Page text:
Which Jeep truck is the best of the bunch? To some, it’s a straightforward answer. For me, the best Jeep pickup is the FC with off-road tires and wheels, and a camper conversion set on the back. But then there’s also the Commando, which is a capable & gorgeous off-road rigs. Plus it’s called the “Commando”, which nets it bonus points. There’s the Scrambler too, which carries the nameplate that all of us believed Jeep would revitalize for the latest about-to-launch version.
Let’s take a closer look at all of them.
Willys-Overland Jeep Truck 4×4
Constructed by Willys-Overland Motors from 1947 to 1965, the Willys-Overland Jeep Truck 4×4 is a one-ton four-wheel drive truck. It was powered by the Go-Devil and Hurricane four-cylinder engines and produced 60/72 horsepower respectively. The Jeep Truck was only available with a 3-speed manual. Over 200,000 of the Jeep Truck 4×4 were manufactured.
The Forward Control (FC) Jeeps are hard to find now without rust eating away at least 85% of the body and cab. The FC was originally produced by Willys Motors from 1956 to 1965 and based on the CJ-5 engineering. These were mainly work vehicles for corporate, municipal, military, and some civilian units. The regular pickup bed was standard, but there was a large market of Jeep approved specialty beds from simple flatbeds to tow trucks, dump trucks, and even fire trucks.
Power plants for the early versions were the Hurricane 4-cylinder engines (75 hp) with a 3-speed and 4-speed manual transmission after 1958. Other updates in ‘58 helped Willys achieve a goal ratio of the vehicle’s curb weight to its payload as 1:1.
The Forward Control Concept from the Easter Jeep Safari in 2012 was spectacular. Plus Kamil wrote about an FC van too.
The original Gladiator was produced from 1962 to 1988. This version shared frame architecture and front end with the Wagoneer. There were three wheelbases with the longest being 165 in. The Gladiators were powered by the new Tornado straight six that produced 140 hp. This was the first production overhead cam engine in an American light truck or SUV. From 1968 to 1971 Jeep pickups offered the Buick 350 Dauntless V8, making 230 hp, as an option.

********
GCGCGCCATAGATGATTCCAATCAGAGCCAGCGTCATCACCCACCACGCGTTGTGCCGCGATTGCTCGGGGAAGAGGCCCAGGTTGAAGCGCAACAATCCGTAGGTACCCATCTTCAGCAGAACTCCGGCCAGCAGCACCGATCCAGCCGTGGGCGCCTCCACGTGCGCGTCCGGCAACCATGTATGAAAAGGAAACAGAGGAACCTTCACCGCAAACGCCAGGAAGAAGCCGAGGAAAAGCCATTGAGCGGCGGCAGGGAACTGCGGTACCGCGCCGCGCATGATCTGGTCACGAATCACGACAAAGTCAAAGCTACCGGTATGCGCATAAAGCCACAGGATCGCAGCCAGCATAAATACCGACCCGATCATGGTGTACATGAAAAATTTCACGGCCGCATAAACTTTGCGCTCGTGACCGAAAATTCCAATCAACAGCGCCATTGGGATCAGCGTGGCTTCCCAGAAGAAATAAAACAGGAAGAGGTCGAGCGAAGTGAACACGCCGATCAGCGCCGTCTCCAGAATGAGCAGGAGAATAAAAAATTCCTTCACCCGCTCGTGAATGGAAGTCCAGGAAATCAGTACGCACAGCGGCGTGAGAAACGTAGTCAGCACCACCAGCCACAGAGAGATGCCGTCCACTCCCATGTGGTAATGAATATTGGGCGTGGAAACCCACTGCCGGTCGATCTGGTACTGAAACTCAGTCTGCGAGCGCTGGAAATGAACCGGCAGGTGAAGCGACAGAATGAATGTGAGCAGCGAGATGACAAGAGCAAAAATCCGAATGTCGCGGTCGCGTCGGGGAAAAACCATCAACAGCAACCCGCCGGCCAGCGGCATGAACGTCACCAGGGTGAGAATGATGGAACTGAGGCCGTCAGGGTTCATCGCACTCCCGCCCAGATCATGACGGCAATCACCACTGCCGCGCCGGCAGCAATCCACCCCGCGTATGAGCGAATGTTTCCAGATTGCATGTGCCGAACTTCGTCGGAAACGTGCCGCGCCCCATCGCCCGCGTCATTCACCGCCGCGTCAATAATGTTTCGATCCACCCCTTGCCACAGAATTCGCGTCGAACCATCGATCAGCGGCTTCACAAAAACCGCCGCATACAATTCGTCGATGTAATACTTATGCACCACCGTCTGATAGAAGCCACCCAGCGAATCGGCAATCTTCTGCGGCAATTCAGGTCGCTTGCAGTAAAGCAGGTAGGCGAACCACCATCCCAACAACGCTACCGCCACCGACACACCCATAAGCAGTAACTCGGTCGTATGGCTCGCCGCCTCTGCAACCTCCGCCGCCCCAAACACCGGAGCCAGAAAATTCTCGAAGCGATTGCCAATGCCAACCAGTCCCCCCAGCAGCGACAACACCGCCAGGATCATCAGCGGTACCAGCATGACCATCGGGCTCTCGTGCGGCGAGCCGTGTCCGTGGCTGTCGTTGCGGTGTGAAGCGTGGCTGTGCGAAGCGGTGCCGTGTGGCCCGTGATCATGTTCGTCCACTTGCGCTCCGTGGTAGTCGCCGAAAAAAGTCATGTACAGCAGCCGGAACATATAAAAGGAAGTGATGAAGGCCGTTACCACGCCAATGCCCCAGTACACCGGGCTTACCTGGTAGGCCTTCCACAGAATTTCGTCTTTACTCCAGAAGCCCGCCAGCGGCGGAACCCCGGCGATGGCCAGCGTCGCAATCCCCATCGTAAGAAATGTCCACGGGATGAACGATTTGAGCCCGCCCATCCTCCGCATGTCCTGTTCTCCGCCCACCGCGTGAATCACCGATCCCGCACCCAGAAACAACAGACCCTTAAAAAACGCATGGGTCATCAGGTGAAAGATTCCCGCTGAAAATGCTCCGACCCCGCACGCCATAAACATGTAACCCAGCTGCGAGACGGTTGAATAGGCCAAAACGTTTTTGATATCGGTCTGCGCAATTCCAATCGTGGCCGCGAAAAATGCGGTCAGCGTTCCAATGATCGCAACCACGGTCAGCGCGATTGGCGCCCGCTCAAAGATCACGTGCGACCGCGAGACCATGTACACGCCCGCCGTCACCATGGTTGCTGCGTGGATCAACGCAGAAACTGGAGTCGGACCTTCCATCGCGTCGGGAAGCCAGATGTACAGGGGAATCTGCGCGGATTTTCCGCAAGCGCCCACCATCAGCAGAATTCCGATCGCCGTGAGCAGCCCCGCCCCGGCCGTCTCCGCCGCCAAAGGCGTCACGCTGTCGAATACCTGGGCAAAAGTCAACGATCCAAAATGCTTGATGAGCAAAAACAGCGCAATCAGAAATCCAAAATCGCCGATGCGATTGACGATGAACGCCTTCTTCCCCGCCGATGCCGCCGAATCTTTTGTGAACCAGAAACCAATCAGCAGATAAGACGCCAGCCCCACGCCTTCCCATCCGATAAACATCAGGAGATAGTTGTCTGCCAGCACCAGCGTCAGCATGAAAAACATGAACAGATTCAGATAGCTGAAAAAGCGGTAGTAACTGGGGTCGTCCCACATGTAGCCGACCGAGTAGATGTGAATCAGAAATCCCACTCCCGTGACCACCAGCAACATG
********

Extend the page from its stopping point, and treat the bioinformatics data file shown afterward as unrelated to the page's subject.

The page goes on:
When AMC purchased Jeep in 1970, all Jeep trucks moved to AMC engines. The Buick V8s were replaced with 5.9L and 6.6L AMC V8s.
The Gladiator named was dropped after 1971 and the line became known as the J-series. When Chrysler bought out AMC in 1987, the J-series competed directly with the Dodge line of trucks, and so it was dropped, while the Grand Wagoneer continued on.
Jeep also did a J-Series concept at the 2012 Easter Jeep Safari.
The Jeepster Commando was a revival of the Jeepster name from 1948-50. The Commando was manufactured to compete with the International Scout, Toyota Land Cruiser, and Ford Bronco. The Commando was produced from 1966 to 1973. When AMC acquired the Jeep name, they meddled with the popular Jeepster configurations and eventually killed the line in 1973 due to a quick drop in popularity.
The pickup version was a two-seat variant. All Commandos came standard with the Hurricane four-cylinder and the Dauntless V6 was an option.
Personally, I’d love to have a Jeepster Commando station wagon. I’d daily it and it would be glorious.
The Scrambler is a long wheelbase version of the CJ-7 from 1981 to 1986. With more than ten inches of extra wheelbase and a removable half cab, the Scrambler has the unique look of a small pickup without an actual separate pickup bed. The Scrambler name comes from the appearance package that many CJ-8s were equipped with. The lower graphic stripes and the name “Scrambler” on the side of the hood are Radwood-approved. The Australian version of the CJ-8 is known as the “Overlander” and had full-length steel hardtops.
Running from 1986 to 1992 with a short bed and long bed versions, the Comanche sold 190,446 total units. The Comanche featured 8 trim levels over its run. Custom, X, XLS, SporTruck (Base), Olympic Edition (only in 1988), Chief, Laredo, Pioneer, & Eliminator were available throughout production.
This truck featured the trusty 4.0L straight six that Jeeps were known for. There were also some models made with the 2.5L four-cylinder. Overall, six different transmissions were offered from Aisin, Chrysler, and Peugeot.
Good versions can be found for a couple thousand dollars. Beware the rust.
What do we know about the Gladiator so far? It’s JL-based and likely powered by the 3.6L Pentastar V6. Rumors also include a 2.0L turbo four-cylinder, a hybrid, and a 3.0L V6 EcoDiesel to cover all of the powertrain options. The Pentastar will have the eight-speed automatic attached or the six-speed manual, while the diesel only gets the automatic transmission.
It also will be available in both hard and soft tops and many door, top, and windshield configurations.
What is your favorite Jeep pickup? Mine’s the Forward Control. Or the Jeepster Commandos. No, it’s definitely the CJ-8, especially if I could find one with the full steel hardtop, which negates the whole “pickup” theme…